I love the 90’s Channel 4 sit-com Father Ted. The show is based around 3 hapless Catholic Priests exiled to a barren place called Craggy Island. In one episode the feared Bishop Len Brennan orders them to go to the local cinema to protest against a film that is being shown. As a result Father Ted and Father Dougal turn up with placards saying ‘Down with this sort of thing’ and ‘Careful now’ and chain themselves to the railings. The joke is that the protest leads to a huge increase in curious people turning up to see the film.
Whether it’s in the church or politics just opposing things isn’t very helpful.
It’s often said that been said that the British Parliament lends itself to adversarial politics with the parties facing each other across the chamber. It usually descends to the regular bear-pit of shouting and abuse we see at Prime Ministers questions. Once in a while, a new party leader will be elected pledging to avoid this with ‘a new kind of politics’ but soon enough we’ve back to Punch and Judy.
Most other governments sit in a horseshoe so that the emphasis is on debate not eyeballing the other side. Personally I’m all for turning Westminster into a museum and building a new fit for purpose Parliament somewhere central – maybe on an industrial estate near Kettering – but I imagine I’m in a minority there.
The point is, that more than ever, we are locked in the politics of opposition when we need to find something more grown up more urgently than ever. Whatever your political persuasion no-one can argue that Brexit is a car crash. The most astute comment I heard when the governments Brexit plan was resoundingly defeated was that Theresa May had united the country – against her plan. The problem is that there is no majority for any credible alternative. Unsurprisingly, we cannot find a clear and advantageous approach to Brexit because what was put forward at the referendum was not a coherent proposal but a nationalistic slogan.
Following the governments defeat, Theresa May offered to meet Jeremy Corbyn who refused to do so without his terms being met. We are in a national crisis and the leader of the opposition wouldn’t engage in a discussion about what to do. Following a typical dust up in Parliament, they met yesterday for 45 minutes of ‘cordial’ discussions – I’d love to be wrong but the journey so far doesn’t fill me with optimism about finding a new way forward in the national interest.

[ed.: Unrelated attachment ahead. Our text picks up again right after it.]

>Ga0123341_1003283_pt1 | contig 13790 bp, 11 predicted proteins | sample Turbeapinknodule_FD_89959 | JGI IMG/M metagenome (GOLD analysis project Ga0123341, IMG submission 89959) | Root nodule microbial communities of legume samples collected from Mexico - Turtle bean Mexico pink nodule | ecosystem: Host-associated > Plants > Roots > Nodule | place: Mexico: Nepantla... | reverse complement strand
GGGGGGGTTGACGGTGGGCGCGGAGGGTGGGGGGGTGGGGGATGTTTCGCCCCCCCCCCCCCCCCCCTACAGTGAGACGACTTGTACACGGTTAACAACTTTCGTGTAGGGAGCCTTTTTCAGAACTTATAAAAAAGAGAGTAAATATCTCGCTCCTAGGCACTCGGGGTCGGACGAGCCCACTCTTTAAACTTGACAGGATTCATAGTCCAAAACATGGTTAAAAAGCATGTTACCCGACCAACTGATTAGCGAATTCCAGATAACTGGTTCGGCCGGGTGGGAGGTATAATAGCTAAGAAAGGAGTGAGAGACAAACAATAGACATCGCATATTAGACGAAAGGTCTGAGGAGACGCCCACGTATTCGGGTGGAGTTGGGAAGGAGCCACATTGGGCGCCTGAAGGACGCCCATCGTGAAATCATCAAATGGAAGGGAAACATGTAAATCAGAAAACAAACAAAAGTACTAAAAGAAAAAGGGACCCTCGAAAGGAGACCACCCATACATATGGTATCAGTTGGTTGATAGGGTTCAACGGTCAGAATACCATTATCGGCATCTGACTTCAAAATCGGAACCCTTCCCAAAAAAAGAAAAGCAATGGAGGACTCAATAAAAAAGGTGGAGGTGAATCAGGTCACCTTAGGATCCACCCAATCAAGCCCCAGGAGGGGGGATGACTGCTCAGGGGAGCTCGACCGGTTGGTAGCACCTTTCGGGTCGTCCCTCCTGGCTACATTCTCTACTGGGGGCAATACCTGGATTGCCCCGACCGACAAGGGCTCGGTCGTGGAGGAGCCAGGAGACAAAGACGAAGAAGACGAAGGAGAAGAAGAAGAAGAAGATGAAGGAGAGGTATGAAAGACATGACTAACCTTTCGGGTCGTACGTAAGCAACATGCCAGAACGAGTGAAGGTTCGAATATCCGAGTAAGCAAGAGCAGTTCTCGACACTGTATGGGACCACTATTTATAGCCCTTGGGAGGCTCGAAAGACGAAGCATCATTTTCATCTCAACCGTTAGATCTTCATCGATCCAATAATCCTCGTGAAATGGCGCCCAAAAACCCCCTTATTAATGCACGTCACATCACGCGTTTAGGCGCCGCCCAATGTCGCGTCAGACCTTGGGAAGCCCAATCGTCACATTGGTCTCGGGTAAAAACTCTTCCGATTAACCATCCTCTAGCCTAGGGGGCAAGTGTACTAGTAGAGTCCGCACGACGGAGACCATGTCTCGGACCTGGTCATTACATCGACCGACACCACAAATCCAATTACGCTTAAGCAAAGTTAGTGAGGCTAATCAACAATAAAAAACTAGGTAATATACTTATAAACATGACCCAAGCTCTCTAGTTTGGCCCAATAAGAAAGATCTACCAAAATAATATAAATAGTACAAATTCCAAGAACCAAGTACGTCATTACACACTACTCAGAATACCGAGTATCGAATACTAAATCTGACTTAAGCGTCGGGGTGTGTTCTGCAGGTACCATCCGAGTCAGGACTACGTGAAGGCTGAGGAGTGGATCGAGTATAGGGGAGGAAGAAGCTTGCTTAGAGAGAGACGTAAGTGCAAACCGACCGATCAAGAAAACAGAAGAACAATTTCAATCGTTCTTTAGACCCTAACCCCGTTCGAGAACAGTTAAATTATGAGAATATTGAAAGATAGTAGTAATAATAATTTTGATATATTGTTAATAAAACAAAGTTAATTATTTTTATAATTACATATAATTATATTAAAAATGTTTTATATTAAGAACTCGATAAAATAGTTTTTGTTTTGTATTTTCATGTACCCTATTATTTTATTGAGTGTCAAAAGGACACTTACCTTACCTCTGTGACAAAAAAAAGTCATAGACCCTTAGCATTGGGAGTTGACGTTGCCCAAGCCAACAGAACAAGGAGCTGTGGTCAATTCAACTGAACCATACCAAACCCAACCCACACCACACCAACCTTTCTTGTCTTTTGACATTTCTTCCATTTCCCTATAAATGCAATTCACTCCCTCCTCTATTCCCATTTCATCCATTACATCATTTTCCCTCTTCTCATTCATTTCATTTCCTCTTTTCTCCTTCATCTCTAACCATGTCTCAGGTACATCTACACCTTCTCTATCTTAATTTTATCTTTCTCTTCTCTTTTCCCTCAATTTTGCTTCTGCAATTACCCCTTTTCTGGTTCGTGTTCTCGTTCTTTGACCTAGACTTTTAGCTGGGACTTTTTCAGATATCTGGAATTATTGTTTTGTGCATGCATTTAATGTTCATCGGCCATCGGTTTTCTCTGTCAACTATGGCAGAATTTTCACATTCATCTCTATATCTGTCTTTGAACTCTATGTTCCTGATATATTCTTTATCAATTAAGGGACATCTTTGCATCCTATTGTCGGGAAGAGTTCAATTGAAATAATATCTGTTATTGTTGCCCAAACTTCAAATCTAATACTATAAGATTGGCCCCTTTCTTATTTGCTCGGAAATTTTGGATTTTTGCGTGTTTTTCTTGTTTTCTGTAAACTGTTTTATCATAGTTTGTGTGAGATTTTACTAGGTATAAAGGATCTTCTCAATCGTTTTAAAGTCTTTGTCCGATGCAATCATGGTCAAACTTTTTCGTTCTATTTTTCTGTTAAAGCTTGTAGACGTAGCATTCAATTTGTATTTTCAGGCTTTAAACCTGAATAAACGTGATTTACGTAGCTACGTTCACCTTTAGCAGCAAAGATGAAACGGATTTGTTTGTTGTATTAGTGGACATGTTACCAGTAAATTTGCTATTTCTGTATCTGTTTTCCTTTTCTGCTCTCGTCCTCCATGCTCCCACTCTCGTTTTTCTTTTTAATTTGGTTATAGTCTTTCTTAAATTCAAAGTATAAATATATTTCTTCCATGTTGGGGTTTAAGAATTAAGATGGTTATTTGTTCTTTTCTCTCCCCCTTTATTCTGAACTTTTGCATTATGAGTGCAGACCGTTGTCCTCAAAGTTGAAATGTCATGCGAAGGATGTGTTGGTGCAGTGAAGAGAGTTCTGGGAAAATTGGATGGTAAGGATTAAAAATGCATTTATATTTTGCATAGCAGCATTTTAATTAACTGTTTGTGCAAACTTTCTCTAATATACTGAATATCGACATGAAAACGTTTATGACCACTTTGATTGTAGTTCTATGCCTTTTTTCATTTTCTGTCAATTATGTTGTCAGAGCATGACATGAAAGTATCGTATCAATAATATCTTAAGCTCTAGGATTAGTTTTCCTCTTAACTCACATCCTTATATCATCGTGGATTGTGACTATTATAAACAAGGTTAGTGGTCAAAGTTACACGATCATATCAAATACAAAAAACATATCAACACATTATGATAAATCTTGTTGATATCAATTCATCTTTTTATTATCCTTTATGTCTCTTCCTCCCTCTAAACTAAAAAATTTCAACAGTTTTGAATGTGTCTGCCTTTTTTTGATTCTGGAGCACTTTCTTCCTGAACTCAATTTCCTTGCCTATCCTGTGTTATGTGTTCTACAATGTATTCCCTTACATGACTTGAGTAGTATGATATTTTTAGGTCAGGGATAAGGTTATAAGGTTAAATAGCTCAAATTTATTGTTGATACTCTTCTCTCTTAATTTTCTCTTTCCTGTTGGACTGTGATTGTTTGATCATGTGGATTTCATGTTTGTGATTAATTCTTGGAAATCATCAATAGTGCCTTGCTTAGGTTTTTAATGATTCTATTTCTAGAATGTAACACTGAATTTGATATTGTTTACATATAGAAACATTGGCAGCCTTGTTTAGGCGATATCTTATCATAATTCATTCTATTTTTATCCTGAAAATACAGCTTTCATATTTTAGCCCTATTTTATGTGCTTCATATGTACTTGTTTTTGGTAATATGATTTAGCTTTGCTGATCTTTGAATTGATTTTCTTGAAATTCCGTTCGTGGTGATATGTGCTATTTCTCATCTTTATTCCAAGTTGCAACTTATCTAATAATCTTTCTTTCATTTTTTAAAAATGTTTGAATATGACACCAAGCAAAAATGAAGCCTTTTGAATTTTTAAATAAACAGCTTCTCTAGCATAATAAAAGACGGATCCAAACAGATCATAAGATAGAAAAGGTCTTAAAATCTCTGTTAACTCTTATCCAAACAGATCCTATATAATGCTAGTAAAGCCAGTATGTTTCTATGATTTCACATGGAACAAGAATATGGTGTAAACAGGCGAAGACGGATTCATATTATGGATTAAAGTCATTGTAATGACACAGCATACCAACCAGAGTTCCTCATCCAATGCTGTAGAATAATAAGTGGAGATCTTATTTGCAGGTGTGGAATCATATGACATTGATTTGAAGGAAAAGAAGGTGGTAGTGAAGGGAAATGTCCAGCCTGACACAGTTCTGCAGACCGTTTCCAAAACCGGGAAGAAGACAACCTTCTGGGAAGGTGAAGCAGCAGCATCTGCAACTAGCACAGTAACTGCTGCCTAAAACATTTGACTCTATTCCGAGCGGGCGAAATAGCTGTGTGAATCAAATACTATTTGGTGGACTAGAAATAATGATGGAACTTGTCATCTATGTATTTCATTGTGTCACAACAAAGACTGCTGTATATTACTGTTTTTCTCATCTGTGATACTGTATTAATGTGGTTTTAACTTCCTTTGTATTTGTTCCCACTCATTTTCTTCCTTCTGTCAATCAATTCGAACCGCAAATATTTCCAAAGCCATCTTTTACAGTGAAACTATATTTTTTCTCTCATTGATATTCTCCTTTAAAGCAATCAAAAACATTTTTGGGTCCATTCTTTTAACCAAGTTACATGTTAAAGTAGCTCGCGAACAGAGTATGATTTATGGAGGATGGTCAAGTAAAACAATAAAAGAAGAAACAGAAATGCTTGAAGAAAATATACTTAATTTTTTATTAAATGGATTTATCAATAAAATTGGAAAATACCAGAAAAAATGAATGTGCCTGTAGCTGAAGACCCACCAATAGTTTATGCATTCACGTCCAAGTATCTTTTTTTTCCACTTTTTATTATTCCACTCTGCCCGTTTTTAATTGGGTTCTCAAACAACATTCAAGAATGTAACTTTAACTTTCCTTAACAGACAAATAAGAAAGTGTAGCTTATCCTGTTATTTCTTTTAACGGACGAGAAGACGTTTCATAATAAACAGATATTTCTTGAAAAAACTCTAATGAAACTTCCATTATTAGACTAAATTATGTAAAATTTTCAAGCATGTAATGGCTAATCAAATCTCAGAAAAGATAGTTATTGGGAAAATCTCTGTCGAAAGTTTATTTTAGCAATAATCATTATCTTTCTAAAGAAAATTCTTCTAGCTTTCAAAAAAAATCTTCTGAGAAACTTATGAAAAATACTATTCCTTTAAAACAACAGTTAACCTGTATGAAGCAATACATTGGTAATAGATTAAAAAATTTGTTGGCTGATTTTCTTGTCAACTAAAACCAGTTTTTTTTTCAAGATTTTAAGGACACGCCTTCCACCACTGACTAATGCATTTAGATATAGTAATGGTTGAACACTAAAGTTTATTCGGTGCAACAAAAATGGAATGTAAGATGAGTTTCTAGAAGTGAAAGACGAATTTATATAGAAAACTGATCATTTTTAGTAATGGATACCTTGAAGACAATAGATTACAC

It is a common tactic of the opposition to sit back, oppose and watch the government implode so you can take your turn at the reigns. Ed Milband typified the ‘down with this sort of thing’ politics whilst doing very little to come up with any sort of meaningful alternative. He had no clear message for the electorate in 2015 and is best remembered for the tragicomedy of the ‘Edstone’. Jeremy Corbyn is in danger of doing the same, of sitting back and waiting for the government to collapse when we need him to put forward some meaningful solutions.
Brexit is so much bigger and more important than who the next government is. Politicians of all persuasions need to see beyond electioneering and focus on how we sort this mess out.
I’ve been interested in the past couple of days to read about government plans to address teacher shortages and the workload that is driving people, including my wife, out of the profession (1). I am encouraged that Damian Hinds, the Education Secretary is talking about this. I am even more encouraged that he is talking to the teaching unions and coming up with some practical suggestions, including reducing data collection and lesson planning resources. It suggests he has engaged with the reality of what is actually happening in schools.
To be clear, I think this governments cuts to education are a disgrace and the money in the budget for ‘little extras’ (2) was an insult when schools are cutting support staff and often functioning in ramshackle buildings. I am instinctively cynical when it comes to Tory politics but in this instance I think the initiative is worthy of a cautious welcome. Labour needs to do better than just use this as another platform to criticise.
It’s easy to criticise and oppose but it doesn’t get us very far. Too often the church has been known as a place of disapproval rather than one where everyone is welcomed and the offer of a new life is set out.
As we were reminded at my church on Sunday the Bible says that ‘God opposes the proud but gives grace to the humble’ (1 Peter 5:5)
Where we recognise that we don’t know it all, we realise our need for help, our need to listen and learn from others. When we do genuinely believe we have answers to offer, we need to offer them in dialogue rather than hurling them at the other side. There is nothing more futile in these times than protestors trying to shout the loudest and social media echo chambers.
If we truly love this country we need to recognise our shared ownership of it and find some common ground.